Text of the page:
Fashion’s Digital Future

Why I bought an outfit I’ll never wear IRL

Hi, Nathan here! This week we’ve got a guest post from Leigh Cuen that asks a fascinating question: how will fashion work in digital spaces? Obviously we buy clothes for many reasons other than protection from the elements, and many of those reasons are still valid on the internet. But will people actually pay for digital fashion? What form will it take? (Wearable NFTs, anyone?) Who will we buy from? Leigh’s expert perspective on these questions is fascinating and original, so I couldn’t be more thrilled to share this essay by her with you. Enjoy!


When I pinged crypto artist Diego Rodriguez in 2020 and offered to pay roughly $70 in cryptocurrency for a new outfit for a poetry reading, I didn’t send my measurements. 

Instead, I told him the design would need to look good on the avatar, designed by crypto startup Voltage Goat, that I use in the virtual gathering space VRChat. Since the pandemic began, my most stylish ensembles haven’t taken up any closet space. Instead, they’re viewed through a screen, via selfies and avatars. And they haven’t stopped fitting, unlike the custom IRL dress that mysteriously became too small after I’d spent a few months in quarantine. As long as I have access to compatible software, my avatar’s outfits will always fit just right. I got a high-quality Voltage Goat avatar because I plan to use virtual spaces for literary events for years to come, and I want readers to be able to recognize me, as me.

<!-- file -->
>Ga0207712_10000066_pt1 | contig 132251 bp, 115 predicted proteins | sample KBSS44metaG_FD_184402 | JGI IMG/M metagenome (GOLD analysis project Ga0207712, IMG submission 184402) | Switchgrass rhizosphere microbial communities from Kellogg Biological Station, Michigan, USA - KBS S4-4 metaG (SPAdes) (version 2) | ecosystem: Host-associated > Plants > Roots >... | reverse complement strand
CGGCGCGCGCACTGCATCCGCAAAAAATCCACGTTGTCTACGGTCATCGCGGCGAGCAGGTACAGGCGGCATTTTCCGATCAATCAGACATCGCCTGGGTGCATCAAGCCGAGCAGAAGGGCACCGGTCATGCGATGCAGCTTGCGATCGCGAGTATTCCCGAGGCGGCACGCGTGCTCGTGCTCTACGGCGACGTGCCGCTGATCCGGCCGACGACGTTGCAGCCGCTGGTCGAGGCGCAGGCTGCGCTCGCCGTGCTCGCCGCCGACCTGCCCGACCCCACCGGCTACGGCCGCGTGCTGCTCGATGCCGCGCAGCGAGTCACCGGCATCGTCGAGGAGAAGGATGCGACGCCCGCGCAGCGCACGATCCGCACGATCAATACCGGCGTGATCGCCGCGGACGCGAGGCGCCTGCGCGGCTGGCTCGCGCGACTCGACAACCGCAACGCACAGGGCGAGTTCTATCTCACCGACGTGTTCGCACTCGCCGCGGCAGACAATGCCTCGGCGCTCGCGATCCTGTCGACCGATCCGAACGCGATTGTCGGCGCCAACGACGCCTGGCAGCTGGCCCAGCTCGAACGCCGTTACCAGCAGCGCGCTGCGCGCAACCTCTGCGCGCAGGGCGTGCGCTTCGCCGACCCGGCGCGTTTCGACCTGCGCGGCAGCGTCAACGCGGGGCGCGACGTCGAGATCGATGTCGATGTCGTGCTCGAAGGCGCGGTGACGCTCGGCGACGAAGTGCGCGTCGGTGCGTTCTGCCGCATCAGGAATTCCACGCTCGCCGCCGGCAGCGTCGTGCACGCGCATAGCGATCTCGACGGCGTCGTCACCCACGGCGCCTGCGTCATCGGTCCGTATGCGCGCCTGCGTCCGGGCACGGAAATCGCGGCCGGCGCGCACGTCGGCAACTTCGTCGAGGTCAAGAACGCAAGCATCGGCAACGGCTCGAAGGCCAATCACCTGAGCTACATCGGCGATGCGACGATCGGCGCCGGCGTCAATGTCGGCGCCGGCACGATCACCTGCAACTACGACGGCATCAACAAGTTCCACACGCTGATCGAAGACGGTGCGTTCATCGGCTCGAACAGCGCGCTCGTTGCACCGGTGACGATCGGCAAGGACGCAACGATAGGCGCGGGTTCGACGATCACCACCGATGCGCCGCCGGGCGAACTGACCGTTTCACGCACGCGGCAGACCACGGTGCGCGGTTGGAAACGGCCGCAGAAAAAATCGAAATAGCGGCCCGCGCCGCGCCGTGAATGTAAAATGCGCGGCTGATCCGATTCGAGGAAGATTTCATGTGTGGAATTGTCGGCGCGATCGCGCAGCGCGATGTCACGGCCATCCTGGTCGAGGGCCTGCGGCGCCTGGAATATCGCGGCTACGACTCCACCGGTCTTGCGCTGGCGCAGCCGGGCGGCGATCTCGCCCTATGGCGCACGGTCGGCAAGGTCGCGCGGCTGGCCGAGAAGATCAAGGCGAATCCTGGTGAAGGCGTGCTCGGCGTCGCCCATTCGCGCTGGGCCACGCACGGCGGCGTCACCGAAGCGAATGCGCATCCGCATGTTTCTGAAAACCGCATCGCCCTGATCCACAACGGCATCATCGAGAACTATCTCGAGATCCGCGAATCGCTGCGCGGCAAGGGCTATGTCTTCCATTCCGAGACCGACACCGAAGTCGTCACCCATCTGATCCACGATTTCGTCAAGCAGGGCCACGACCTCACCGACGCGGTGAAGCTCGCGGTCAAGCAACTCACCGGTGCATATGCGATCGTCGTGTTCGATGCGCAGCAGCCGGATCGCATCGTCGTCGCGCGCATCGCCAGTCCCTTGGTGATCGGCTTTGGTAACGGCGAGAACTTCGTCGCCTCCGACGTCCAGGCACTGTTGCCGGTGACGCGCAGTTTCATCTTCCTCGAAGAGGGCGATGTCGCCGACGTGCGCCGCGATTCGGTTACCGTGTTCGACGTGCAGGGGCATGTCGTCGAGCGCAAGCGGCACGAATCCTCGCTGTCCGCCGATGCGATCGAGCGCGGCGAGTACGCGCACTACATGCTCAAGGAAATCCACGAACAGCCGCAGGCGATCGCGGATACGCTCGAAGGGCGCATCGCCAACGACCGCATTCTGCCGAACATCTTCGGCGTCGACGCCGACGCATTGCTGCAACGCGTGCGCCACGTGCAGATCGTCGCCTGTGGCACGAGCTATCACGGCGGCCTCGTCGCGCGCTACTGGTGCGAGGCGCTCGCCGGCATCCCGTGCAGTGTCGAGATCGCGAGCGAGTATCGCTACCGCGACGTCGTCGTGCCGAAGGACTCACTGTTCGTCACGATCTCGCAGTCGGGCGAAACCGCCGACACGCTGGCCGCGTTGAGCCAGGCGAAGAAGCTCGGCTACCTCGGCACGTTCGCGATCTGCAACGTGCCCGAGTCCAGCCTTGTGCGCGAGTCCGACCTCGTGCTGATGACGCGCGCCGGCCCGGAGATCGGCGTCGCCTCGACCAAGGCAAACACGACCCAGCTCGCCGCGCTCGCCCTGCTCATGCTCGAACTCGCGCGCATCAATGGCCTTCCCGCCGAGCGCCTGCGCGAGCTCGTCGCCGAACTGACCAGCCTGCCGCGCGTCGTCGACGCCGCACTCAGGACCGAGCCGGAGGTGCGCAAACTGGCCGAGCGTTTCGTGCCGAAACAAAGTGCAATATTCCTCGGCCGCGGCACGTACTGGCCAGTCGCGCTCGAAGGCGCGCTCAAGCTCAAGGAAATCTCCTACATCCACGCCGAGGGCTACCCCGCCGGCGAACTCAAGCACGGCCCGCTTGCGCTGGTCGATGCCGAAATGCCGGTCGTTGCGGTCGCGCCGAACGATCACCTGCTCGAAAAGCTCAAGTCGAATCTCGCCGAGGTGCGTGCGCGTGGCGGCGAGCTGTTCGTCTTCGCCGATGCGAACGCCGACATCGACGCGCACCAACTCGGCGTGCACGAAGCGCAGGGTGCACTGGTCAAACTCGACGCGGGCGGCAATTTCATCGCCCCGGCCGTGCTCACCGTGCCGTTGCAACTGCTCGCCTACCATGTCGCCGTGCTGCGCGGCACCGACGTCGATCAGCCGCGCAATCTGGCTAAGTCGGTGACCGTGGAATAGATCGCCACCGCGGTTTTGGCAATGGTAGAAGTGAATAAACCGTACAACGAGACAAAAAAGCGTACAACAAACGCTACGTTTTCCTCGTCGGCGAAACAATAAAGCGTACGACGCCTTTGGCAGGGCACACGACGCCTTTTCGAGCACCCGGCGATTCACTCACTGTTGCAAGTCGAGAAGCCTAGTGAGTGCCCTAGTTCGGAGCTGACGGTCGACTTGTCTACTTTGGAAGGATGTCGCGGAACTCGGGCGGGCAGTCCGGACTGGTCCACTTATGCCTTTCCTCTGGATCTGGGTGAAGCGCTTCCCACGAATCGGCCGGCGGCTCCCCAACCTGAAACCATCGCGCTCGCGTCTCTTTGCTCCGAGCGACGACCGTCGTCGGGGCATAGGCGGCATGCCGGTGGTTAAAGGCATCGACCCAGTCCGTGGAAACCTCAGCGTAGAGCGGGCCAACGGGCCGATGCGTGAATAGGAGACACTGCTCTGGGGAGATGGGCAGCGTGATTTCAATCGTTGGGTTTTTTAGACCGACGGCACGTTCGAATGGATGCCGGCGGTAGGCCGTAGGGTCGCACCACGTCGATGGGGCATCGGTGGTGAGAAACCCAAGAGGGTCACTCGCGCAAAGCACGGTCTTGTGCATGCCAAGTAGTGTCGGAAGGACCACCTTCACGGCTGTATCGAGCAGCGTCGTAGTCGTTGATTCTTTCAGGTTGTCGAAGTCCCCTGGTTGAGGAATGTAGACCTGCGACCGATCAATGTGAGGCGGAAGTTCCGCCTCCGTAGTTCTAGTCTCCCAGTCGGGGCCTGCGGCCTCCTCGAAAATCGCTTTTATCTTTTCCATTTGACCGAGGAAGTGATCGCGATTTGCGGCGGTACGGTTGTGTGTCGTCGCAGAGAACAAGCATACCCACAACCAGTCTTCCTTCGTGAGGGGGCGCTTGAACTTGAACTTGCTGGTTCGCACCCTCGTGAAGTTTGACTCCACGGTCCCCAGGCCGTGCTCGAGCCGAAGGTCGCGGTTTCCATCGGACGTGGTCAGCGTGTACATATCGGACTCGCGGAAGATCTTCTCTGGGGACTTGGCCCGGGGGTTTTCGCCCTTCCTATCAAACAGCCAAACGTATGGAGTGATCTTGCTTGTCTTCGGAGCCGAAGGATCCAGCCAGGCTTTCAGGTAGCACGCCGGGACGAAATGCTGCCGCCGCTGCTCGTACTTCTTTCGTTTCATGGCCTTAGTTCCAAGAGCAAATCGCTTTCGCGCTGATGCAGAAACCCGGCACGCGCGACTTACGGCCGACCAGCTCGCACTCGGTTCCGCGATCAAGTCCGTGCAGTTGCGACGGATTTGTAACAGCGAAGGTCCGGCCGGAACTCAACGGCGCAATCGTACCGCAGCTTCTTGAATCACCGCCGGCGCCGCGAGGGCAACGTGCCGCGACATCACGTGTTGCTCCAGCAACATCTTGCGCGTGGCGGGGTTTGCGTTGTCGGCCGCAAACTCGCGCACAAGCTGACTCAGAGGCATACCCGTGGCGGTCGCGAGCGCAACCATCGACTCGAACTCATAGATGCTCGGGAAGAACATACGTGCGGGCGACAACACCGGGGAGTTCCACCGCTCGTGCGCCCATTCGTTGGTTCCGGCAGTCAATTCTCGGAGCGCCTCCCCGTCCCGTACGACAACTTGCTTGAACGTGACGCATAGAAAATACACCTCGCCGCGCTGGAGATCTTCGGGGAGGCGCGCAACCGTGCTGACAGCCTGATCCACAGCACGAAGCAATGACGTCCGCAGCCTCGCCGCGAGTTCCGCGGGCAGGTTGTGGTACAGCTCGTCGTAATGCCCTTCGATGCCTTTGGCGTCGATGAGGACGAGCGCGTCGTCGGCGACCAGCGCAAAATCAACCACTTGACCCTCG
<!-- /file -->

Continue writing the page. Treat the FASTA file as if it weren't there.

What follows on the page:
Several fashion designers are taking note of the ways people project and craft our identities online, from social media to video games. In March 2021, the sneaker brand RTFKT Studios garnered $3.1 million in just seven minutes by selling crypto collectibles. The Spanish fashion powerhouse Balenciaga launched a video game in December 2020 where players can explore themes and ensembles from Demna Gvasalia’s Fall/Winter 2021 collection. Also in March of this year, Burberry debuted video game “skins”—virtual outfits for playable characters. Meanwhile, Gucci has emerged as the most experimental luxury brand, launching exclusive virtual items from video games like Roblox, The Sims, and Animal Crossing, and allowing shoppers to dress their avatars in Gucci swag across platforms. Fashion schools like the University for the Creative Arts in Farnham are now offering virtual fashion design courses.

Animal Crossing swag and AR filters are valuable because thousands of people are literate in these media. They can see the quality on their laptops and while scrolling through Instagram. That’s a prime example of network economics, when the economics of a business benefit from lots of people already using it. In short, platforms that already have large networks will be the most profitable places to buy and wear digital fashion. This is probably why Louis Vuitton's menswear designer Virgil Abloh told Vogue Business he believes video games are the fashion industry’s next frontier.

Are you ready to explore why, and how, there’s so much money to be made in the nascent virtual fashion industry? Great! Let’s get started.

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